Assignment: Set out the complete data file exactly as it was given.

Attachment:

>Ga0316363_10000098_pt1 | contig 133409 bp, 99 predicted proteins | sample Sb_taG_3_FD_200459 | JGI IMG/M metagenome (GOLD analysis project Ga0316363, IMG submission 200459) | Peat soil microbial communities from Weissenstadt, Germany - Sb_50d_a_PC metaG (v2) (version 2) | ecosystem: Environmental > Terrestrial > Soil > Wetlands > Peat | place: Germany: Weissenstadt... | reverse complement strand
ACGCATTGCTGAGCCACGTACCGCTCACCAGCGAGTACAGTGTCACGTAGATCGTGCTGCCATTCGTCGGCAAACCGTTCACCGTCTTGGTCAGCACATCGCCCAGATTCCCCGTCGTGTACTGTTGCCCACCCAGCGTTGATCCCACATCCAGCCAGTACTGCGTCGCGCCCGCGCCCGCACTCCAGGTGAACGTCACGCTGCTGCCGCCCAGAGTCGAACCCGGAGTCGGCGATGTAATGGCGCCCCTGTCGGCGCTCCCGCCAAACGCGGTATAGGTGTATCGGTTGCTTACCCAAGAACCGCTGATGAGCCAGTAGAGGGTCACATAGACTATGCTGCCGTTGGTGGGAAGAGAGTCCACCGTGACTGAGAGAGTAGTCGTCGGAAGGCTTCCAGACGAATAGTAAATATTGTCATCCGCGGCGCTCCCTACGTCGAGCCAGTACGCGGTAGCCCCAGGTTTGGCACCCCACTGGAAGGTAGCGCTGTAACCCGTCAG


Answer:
>Ga0316363_10000098_pt1 | contig 133409 bp, 99 predicted proteins | sample Sb_taG_3_FD_200459 | JGI IMG/M metagenome (GOLD analysis project Ga0316363, IMG submission 200459) | Peat soil microbial communities from Weissenstadt, Germany - Sb_50d_a_PC metaG (v2) (version 2) | ecosystem: Environmental > Terrestrial > Soil > Wetlands > Peat | place: Germany: Weissenstadt... | reverse complement strand
ACGCATTGCTGAGCCACGTACCGCTCACCAGCGAGTACAGTGTCACGTAGATCGTGCTGCCATTCGTCGGCAAACCGTTCACCGTCTTGGTCAGCACATCGCCCAGATTCCCCGTCGTGTACTGTTGCCCACCCAGCGTTGATCCCACATCCAGCCAGTACTGCGTCGCGCCCGCGCCCGCACTCCAGGTGAACGTCACGCTGCTGCCGCCCAGAGTCGAACCCGGAGTCGGCGATGTAATGGCGCCCCTGTCGGCGCTCCCGCCAAACGCGGTATAGGTGTATCGGTTGCTTACCCAAGAACCGCTGATGAGCCAGTAGAGGGTCACATAGACTATGCTGCCGTTGGTGGGAAGAGAGTCCACCGTGACTGAGAGAGTAGTCGTCGGAAGGCTTCCAGACGAATAGTAAATATTGTCATCCGCGGCGCTCCCTACGTCGAGCCAGTACGCGGTAGCCCCAGGTTTGGCACCCCACTGGAAGGTAGCGCTGTAACCCGTCAG